Fervac-D Canine Distemper Vaccine
The manufacturer recommends shots (1 ml subcutaneously) at 8, 11, and 14 weeks. (Some vets recommend four shots, three weeks apart, instead. Two is not enough.) Then a yearly booster shot. Although rabies gets more press, the canine distemper vaccine is much more important for your ferret’s health. Adults who have never been vaccinated, or whose vaccination status is unknown, should get two canine distemper shots, three weeks apart, then yearly boosters. If you know they’ve been vaccinated within the last year, then one shot is enough. If you can’t get Fervac-D, or if your ferret has reacted to them in the past, Galaxy-D is an acceptable third choice. If you can’t get either of these, you’re taking the risk that your ferret won’t be protected, or worse, that he’ll become sick from the vaccine. At least be sure that it’s a vaccine for canine distemper which is a MODIFIED LIVE virus and was NOT cultured in ferret tissue. Chick embryo culture is best.
Imrab-3 Rabies Vaccine
One subcutaneous vaccination at 14-16 weeks, separated from the distemper vaccines by 2-3 weeks, then boosters yearly. This is the same rabies vaccine that’s used for dogs and cats, so your vet should have it around. It’s good for three years in cats, but only one year in ferrets, mainly because the company hasn’t done tests to see how long it lasts in ferrets. This is the only rabies vaccine approved for ferrets.
Possible Vaccine Reactions
Like any other animals, ferrets occasionally have adverse reactions to vaccinations, typically on the second or third exposure to a particular vaccine. Reactions are rare, and giving the rabies and distemper vaccinations two weeks apart is thought to reduce the chance, but they can be life-threatening.
There are several kinds of vaccine reactions. The most dangerous, anaphylactic reactions, usually occur within an hour after the vaccination. You may want to stay at your vet’s for 30-60 minutes after a vaccination, just in case. Watch for vomiting, diarrhea or loss of bladder/bowel control; signs of nausea or dizziness; dark bluish-purple blotches spreading under the skin; difficulty breathing; pale or bright pink gums, ears, feet or nose; seizures, convulsions, or passing out; or anything else that’s alarming – bad reactions are hard to miss.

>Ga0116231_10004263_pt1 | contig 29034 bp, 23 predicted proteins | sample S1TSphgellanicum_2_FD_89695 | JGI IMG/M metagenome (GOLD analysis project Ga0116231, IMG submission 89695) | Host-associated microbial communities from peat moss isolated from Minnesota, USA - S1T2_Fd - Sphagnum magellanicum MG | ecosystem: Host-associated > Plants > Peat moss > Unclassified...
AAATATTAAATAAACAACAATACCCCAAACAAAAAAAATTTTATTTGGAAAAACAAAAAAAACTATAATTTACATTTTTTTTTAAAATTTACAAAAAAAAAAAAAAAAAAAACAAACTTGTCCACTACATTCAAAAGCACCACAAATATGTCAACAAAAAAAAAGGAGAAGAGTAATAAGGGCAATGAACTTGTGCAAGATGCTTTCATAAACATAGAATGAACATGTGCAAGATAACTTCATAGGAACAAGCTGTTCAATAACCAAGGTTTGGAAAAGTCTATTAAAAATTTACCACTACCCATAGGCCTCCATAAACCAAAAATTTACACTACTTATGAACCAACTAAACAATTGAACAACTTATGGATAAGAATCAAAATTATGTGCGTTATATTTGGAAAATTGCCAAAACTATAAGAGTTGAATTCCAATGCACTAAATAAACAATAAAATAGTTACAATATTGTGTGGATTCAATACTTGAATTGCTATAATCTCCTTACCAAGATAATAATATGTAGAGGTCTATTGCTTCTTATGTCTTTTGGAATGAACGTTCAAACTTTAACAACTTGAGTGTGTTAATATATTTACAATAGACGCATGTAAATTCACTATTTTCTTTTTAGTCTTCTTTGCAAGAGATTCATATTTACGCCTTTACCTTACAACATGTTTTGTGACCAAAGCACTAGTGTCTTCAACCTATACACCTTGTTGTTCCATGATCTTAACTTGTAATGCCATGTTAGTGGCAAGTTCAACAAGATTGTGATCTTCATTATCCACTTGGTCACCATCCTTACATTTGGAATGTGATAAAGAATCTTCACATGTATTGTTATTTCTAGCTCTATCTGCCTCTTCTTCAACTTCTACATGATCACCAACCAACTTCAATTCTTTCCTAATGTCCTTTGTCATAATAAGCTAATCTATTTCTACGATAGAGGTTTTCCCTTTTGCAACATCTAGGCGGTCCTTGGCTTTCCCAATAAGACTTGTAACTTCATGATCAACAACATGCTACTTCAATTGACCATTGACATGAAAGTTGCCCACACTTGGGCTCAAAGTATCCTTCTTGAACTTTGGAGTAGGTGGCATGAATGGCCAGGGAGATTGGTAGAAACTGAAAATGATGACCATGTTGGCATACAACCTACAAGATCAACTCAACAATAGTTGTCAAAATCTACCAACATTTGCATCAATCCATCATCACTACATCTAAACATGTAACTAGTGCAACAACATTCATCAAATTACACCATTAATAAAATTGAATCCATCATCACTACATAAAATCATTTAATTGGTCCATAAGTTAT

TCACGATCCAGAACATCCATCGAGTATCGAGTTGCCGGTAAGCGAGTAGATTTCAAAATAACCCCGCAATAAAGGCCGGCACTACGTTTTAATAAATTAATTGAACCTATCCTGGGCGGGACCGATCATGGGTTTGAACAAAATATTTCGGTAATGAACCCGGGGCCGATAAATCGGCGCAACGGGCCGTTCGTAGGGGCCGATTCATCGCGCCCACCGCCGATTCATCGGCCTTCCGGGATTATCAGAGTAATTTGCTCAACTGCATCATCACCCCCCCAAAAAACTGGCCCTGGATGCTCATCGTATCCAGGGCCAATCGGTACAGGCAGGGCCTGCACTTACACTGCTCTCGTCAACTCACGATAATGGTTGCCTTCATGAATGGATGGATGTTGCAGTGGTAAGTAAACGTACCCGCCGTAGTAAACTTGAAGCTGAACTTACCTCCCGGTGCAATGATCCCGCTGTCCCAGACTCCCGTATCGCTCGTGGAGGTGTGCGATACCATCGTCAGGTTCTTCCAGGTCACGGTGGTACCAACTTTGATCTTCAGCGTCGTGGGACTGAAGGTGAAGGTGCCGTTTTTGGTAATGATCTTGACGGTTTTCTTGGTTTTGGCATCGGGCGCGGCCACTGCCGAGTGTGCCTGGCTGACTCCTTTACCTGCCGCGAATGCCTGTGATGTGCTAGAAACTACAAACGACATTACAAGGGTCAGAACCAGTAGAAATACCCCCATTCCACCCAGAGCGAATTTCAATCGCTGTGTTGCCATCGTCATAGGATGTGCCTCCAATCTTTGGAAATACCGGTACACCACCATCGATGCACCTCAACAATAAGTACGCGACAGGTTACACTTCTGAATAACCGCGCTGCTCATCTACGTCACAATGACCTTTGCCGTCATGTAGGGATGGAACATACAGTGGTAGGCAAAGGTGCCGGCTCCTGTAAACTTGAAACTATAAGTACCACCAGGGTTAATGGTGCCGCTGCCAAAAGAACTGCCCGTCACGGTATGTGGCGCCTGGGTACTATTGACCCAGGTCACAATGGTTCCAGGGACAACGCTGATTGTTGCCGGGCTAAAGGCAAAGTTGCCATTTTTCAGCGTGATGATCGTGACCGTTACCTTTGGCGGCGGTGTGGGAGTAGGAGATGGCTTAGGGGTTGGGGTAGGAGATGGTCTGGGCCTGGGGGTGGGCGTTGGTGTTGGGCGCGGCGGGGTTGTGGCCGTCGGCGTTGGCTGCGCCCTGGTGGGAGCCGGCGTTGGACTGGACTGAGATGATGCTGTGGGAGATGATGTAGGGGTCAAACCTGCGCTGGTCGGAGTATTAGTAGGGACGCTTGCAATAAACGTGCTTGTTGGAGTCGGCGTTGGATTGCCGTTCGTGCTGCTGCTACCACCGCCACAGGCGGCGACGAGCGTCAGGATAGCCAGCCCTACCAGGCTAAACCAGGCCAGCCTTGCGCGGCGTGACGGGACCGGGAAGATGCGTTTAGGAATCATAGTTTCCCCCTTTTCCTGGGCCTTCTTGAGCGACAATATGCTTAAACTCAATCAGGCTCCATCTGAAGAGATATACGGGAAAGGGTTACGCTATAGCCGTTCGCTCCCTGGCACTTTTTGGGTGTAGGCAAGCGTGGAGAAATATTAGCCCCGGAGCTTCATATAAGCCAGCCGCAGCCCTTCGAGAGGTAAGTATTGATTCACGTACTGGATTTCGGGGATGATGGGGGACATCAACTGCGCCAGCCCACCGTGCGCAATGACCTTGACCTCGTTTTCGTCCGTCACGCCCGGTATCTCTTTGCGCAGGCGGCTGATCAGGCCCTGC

Get the ferret back to the vet right away, probably for a shot of antihistamine (Benadryl) and perhaps a corticosteroid or epinephrine. Ferrets who have had mild to moderate anaphylactic reactions to a particular vaccine can be pre-treated with an antihistamine the next time, or you might consider switching to a different vaccine (from Fervac to Galaxy or the other way, for instance). If your ferret had a severe reaction, you and your vet can discuss the relative dangers of leaving that ferret unvaccinated.
Most delayed reactions aren’t dangerous. You might notice the ferret acting tired, showing flu-like symptoms, or possibly even vomiting a little within a day or two after the vaccination. As long as the symptoms don’t last longer than a day and don’t seem too extreme, there’s no need to worry. If the ferret has trouble breathing, is more than a little lethargic, or shows other worrisome symptoms, call or visit your vet. Antihistamines don’t help much with delayed reactions, but your vet might suggest pre-treating the ferret next time anyway, in case it helps.